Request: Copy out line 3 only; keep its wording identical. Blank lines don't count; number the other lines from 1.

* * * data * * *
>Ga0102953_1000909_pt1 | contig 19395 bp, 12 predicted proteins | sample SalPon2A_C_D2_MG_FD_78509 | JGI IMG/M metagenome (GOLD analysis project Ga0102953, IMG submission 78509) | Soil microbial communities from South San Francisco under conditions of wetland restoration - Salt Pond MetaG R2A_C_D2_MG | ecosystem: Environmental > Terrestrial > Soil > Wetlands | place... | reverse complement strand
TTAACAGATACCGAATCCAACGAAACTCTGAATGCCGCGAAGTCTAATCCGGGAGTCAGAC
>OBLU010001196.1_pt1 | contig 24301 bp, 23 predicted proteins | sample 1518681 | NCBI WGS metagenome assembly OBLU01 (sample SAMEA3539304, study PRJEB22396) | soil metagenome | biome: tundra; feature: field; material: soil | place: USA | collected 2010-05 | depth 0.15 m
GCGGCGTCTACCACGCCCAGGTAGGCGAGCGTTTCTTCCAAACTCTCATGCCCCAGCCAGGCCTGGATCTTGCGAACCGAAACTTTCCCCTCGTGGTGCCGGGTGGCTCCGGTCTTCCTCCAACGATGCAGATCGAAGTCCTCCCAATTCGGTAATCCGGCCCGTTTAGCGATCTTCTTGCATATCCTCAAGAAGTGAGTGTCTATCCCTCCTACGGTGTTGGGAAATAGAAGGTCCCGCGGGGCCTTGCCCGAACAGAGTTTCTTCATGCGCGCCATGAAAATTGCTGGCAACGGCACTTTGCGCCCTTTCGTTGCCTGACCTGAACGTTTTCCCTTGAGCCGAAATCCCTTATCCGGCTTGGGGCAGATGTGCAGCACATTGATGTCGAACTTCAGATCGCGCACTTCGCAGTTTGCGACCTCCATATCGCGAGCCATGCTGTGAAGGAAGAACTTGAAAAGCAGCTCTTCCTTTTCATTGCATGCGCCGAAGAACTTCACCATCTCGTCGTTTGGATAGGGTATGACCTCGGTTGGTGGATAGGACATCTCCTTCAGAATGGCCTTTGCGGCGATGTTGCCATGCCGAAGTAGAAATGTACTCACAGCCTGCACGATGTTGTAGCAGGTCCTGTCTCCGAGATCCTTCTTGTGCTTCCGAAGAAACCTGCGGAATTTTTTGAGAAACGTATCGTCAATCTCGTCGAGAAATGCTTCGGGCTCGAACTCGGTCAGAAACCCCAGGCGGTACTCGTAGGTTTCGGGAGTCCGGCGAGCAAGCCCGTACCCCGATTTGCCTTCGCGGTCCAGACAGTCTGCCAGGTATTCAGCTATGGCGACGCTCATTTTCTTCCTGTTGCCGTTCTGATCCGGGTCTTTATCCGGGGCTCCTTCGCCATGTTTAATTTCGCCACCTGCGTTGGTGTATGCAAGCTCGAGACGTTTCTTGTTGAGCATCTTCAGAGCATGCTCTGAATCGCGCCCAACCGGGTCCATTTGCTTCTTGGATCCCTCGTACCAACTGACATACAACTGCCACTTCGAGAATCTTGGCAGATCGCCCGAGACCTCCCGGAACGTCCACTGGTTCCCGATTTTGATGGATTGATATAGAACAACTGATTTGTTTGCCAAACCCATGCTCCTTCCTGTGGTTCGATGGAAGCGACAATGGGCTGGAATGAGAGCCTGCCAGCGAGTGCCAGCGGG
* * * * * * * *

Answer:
>OBLU010001196.1_pt1 | contig 24301 bp, 23 predicted proteins | sample 1518681 | NCBI WGS metagenome assembly OBLU01 (sample SAMEA3539304, study PRJEB22396) | soil metagenome | biome: tundra; feature: field; material: soil | place: USA | collected 2010-05 | depth 0.15 m